POWER TO BORROW MONEY AND REGULATE COMMERCE.
§ 1050. Having finished this examination of
the power of taxation, and of the accompanying restrictions and prohibitions,
the other powers of congress will be now examined in the order, in which they
stand in the eighth section.
§ 1051. The next, is the power of congress
"to borrow money on the credit of the United States." This power
seems indispensable to the sovereignty and existence of a national government.
Even under the confederation this power was expressly delegated. The remark is unquestionably just, that
it is a power inseparably connected with that of raising a revenue, and with
the duty of protection, which that power imposes upon the general government.
Though in times of profound peace it may not be ordinarily necessary to
anticipate the revenues of a state; yet the experience of all nations must
convince us, that the burthen and expenses of one year, in time of war, may
more than equal the ordinary revenue of ten years. Hence, a debt is almost
unavoidable, when a nation is plunged into a state of war. The least
burthensome mode of contracting a debt is by a loan. Indeed, this recourse
becomes the more necessary, because the ordinary duties upon importations are
subject to great diminution and fluctuations in times of war; and a resort to
direct taxes for the whole supply would, under such circumstances, become
oppressive and ruinous to the agricultural interests of the country.
 Even in times of peace exigencies may
occur, which render a loan the most facile, economical, and ready means of
supply, either to meet expenses, or to avert calamities, or to save the country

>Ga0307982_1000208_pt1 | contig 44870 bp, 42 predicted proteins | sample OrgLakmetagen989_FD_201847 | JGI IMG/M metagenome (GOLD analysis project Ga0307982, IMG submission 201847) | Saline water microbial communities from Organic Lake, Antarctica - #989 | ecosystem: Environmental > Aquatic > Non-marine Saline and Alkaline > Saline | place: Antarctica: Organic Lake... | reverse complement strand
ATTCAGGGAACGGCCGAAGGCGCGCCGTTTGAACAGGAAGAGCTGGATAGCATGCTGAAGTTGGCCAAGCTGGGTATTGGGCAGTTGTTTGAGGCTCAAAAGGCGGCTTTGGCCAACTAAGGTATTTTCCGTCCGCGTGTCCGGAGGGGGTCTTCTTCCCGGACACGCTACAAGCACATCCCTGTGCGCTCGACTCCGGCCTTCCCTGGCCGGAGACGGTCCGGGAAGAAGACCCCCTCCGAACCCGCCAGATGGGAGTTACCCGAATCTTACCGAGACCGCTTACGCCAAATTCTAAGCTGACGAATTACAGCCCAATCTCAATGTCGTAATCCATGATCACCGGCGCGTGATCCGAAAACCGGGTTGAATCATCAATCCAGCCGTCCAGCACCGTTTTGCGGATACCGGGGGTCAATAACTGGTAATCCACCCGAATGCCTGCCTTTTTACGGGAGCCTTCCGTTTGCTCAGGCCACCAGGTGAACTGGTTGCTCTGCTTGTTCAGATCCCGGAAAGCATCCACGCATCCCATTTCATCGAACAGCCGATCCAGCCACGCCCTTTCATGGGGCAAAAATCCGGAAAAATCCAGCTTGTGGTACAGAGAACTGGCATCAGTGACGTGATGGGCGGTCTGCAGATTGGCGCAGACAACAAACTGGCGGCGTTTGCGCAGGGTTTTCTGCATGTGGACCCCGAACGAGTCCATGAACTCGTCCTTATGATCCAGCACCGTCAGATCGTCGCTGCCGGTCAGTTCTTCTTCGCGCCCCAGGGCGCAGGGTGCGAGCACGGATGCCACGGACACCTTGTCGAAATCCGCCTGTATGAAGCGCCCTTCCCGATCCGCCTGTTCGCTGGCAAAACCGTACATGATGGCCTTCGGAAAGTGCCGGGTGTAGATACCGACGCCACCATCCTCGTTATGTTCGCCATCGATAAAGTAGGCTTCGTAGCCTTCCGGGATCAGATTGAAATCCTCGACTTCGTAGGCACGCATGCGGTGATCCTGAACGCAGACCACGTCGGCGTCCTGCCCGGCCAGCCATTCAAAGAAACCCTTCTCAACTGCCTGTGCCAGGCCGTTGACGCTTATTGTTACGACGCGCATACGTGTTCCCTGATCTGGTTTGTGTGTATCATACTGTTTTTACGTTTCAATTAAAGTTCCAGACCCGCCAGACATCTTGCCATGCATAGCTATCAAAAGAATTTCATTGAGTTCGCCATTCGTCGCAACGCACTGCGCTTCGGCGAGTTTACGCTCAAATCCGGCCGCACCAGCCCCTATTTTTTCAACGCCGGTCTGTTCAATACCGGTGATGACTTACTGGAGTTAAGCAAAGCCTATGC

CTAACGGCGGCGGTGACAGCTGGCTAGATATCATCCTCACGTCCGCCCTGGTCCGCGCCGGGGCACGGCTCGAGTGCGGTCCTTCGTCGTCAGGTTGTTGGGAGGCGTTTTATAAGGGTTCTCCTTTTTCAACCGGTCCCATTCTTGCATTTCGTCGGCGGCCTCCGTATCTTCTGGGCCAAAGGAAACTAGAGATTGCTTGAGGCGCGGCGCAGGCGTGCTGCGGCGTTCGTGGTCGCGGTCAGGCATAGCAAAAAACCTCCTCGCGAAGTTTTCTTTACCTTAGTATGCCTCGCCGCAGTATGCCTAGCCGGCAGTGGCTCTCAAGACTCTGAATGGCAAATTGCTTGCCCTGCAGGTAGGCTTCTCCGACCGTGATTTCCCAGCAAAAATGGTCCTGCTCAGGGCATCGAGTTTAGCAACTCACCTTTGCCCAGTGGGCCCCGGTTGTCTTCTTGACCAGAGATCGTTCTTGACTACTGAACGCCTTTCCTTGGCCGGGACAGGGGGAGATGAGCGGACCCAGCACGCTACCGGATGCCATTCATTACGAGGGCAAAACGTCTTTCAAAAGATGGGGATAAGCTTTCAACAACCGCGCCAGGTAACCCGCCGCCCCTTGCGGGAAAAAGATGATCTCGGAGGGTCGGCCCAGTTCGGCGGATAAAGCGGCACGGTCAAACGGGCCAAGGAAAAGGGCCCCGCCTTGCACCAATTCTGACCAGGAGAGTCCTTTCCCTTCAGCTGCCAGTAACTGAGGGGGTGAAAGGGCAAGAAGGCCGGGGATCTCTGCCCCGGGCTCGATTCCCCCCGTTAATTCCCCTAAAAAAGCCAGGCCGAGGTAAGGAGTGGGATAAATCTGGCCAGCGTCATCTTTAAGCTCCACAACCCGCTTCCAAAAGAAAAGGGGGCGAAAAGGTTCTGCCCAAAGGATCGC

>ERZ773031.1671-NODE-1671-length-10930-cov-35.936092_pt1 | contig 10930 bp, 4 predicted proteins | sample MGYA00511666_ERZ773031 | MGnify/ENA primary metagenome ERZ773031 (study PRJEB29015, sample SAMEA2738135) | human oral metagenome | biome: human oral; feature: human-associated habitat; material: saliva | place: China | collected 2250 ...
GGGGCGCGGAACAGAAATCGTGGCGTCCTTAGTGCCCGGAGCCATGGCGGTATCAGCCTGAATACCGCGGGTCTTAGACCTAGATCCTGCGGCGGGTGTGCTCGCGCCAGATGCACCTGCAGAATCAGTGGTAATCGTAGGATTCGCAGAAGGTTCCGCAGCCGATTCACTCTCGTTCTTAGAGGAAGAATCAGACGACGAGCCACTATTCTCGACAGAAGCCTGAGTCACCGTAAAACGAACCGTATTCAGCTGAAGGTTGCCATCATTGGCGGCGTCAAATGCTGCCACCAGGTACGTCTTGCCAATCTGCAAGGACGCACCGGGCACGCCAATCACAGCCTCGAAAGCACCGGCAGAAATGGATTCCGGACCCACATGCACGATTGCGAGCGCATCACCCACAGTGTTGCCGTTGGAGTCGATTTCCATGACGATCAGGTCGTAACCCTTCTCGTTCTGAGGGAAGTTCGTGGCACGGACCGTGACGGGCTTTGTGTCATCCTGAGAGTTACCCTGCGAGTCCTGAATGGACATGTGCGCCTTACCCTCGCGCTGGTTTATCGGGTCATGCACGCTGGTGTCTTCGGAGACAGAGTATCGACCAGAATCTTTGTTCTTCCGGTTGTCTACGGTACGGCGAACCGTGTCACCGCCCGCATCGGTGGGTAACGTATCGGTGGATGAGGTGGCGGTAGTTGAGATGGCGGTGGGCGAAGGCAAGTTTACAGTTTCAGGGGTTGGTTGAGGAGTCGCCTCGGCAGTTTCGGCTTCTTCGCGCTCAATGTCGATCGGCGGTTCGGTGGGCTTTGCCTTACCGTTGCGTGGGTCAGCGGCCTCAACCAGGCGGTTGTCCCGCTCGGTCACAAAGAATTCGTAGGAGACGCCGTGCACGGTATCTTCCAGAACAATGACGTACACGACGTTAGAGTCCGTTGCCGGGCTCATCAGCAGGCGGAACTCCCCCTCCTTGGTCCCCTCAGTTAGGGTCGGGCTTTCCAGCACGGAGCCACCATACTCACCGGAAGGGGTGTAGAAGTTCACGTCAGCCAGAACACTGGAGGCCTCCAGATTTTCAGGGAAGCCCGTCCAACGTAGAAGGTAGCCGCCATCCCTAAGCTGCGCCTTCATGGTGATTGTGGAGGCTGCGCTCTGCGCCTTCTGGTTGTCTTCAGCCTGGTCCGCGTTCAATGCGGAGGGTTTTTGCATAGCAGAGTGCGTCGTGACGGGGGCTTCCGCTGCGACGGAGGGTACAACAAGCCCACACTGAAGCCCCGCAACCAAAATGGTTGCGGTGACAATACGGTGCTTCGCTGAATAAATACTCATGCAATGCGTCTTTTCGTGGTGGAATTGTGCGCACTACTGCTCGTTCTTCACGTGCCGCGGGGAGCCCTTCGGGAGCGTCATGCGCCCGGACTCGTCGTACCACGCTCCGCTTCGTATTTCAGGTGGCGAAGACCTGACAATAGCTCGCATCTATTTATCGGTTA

from an undue depression of its staple productions. The government of the
United States has, on several occasions in times of profound peace, obtained
large loans, among which a striking illustration of the economy and convenience
of such arrangements wilt be found in the creation of stock on the purchase of
Louisiana. The power to borrow money by the United States cannot (as has been
already seen) in any way be controlled, or interfered with by the states. The
granting of the power is incompatible with any restraining or controlling
power; and the declaration of supremacy in the constitution is a declaration,
that no such restraining or controlling power shall be exercised.
§ 1052. The next power of congress is,
"to regulate commerce with foreign nations, and among the several states,
and with the Indian tribes."
§ 1053. The want of this power (as has been
already seen) was one of the leading defects of the confederation, and
probably, as much as any one cause, conduced to the establishment of the
constitution. It is a power vital to
the prosperity of the Union; and without it the government would scarcely
deserve the name of a national government; and would soon sink into discredit
and imbecility. It Would stand, as a
mere shadow or sovereignty, to mock our hopes, and involve us in a common ruin.
§ 1054. The oppressed and degraded state of
commerce, previous to the adoption of the constitution, can scarcely be
forgotten. It was regulated by foreign nations with a single view to their own